January 2002 update

  1. Now bangtex is Windows compatible. The instructions for downloading in Windows have been added.
  2. Nothing has changed for a Unix/Linux user except that in a very few cases, the shape of some letters have been changed a bit in order to make the fonts Windows compatible. The changes are imperceptible for all practical purposes.

December 2002 update

  1. Bangla can now be used in the math mode.
  2. The manual is bigger now, containing instructions for the math mode, and some other frequently asked questions on earlier versions.
  3. Shapes of a few characters changed. The changes will be imperceptible to the eye. But, with these changes, it is easier to create fonts of arbitrary size.

March 2003 update

  1. Bangtex now comes with postscript fonts. These fonts have been created by Ananda Kumar Samaddar. All the credits should go to him, and I thank him for allowing me to include these fonts in the main bangtex distribution. Any question, comment and appreciation on these fonts should be sent to him directly by clicking on his name above.

August 2003 update

  1. A new set of fonts introduced. These are hollow fonts, or outline fonts, i.e., the output will contain only the outline of a charater. The inside will be hollow.
  2. Some shortcuts introduced in typesetting. For example, NG/g can now also be typeset simply as n/g. Similarly, NG/k as n/k, NJ/c as n/c, NJ/j as n/j etc. The manual gives details.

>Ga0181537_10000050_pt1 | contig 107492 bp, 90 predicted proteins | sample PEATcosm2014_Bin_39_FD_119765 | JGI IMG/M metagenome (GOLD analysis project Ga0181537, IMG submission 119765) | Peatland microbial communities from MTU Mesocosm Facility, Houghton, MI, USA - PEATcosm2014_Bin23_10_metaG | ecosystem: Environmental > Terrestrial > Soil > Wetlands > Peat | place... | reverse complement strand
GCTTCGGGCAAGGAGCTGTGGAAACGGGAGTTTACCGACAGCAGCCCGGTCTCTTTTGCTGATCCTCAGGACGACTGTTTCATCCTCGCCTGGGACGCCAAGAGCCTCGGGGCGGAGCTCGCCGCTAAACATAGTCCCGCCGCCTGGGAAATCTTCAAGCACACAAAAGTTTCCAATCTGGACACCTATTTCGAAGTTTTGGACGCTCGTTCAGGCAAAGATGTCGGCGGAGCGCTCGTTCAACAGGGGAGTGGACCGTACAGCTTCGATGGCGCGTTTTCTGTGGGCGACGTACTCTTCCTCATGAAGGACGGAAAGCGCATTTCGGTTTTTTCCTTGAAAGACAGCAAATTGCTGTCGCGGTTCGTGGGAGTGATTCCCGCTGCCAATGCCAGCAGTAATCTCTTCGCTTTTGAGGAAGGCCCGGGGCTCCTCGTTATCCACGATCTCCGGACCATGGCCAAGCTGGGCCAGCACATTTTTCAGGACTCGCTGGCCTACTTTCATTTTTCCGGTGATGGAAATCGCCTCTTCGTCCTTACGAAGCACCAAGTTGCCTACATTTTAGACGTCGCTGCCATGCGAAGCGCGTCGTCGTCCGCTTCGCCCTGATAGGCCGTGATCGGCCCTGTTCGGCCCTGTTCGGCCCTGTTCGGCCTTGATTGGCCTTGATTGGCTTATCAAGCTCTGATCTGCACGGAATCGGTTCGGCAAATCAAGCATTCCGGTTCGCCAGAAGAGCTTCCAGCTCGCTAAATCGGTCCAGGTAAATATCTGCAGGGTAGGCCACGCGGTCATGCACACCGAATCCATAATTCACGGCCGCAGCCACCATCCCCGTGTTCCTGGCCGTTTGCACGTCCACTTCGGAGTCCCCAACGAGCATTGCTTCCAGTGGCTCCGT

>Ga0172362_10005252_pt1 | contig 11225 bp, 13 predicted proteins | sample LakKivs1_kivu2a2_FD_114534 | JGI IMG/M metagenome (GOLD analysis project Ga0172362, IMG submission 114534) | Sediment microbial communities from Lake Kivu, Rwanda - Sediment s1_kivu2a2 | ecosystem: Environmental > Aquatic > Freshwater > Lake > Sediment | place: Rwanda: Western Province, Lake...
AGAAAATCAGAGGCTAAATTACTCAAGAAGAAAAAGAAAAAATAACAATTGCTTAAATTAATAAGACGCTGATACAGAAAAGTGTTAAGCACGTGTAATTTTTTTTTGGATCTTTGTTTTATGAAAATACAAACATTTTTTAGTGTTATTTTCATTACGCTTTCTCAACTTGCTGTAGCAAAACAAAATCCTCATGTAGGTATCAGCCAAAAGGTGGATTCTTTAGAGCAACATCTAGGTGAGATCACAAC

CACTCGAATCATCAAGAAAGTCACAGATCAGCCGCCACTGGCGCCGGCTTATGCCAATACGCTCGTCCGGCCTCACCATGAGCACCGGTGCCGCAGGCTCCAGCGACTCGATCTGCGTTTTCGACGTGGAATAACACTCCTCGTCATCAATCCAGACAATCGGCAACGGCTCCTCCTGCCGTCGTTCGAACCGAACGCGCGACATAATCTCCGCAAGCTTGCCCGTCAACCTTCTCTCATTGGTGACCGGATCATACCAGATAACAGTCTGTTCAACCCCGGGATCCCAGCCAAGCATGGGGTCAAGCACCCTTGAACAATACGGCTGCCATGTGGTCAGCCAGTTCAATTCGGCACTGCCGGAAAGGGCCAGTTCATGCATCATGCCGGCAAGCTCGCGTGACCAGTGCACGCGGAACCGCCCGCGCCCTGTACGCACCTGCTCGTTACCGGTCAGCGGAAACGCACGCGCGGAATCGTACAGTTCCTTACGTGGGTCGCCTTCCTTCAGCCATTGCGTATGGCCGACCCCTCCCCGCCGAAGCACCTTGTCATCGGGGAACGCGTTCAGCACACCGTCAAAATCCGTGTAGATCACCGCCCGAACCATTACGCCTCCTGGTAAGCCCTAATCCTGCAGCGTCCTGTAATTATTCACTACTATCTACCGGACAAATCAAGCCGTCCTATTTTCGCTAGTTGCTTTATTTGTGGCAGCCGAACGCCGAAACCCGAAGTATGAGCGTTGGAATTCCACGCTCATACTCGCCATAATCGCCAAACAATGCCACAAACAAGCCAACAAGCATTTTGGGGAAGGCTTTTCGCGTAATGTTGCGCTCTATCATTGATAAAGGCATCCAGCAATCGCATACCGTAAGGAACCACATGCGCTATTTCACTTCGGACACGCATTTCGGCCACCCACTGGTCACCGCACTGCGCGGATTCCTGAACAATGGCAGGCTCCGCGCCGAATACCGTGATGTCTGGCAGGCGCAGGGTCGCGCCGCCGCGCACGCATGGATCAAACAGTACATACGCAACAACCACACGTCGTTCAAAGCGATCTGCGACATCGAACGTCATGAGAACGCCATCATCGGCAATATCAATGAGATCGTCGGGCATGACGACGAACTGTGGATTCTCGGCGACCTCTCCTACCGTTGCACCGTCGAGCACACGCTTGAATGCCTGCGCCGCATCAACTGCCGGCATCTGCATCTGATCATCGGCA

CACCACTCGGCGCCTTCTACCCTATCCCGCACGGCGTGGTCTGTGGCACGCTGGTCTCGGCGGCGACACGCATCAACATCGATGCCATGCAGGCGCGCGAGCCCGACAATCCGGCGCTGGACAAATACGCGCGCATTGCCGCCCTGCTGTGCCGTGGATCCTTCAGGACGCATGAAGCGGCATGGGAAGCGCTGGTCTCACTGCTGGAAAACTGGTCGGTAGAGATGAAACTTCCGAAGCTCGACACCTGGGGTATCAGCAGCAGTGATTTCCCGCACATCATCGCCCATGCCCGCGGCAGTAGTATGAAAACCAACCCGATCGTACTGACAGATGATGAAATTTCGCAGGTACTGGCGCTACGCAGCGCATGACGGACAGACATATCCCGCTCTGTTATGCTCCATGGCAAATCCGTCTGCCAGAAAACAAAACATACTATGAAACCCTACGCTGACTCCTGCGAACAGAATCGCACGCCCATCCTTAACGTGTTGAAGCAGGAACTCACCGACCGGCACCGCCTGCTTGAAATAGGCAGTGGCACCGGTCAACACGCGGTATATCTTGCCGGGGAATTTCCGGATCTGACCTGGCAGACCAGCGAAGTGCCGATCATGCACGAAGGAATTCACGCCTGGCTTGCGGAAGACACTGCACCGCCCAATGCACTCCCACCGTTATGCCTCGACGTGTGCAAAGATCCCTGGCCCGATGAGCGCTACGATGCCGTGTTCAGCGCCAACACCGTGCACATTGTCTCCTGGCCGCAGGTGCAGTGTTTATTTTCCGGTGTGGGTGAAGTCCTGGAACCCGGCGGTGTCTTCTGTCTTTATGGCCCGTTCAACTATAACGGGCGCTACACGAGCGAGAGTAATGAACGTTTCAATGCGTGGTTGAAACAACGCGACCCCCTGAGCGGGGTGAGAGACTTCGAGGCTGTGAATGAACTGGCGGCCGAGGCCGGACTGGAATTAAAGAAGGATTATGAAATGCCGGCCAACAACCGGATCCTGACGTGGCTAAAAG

December 2005 update

  1. The program seicor introduced. It has been created by Somendra Mohan Bhattacharjee. All the credits should go to him, and I thank him for allowing me to include this program in the main bangtex distribution. Any question, comment and appreciation on the program should be sent to him directly by clicking on his name above.

April 2008 update

July 2009 update

October 2010 update

February 2021 update

Do you want to install bangtex now? Click here.

bangtex group on the internet

Starting July 2003, there is a group on the internet which discusses various issues related to bangtex. The membership to this group is open, and free.

You can join this group. This is what you can do as a member of the group:

  • Take part in discussion about future projects related to bangtex. This can help you or others in developing new software related to bangtex, and in making bangtex better.
  • You can just read the discussion taking place in the group.
  • You can receive announcements related to bangtex. For example, when a new version will be released, or some software related to bangtex will be released, you can get a message through e-mail.
You can choose what kind of involvement you want to have. For example, if you only want to receive the important annoucements, you can choose it as an option.

If you want to join this internet group, simply fill out this 1-line form.

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This page is created and maintained by Palash B. Pal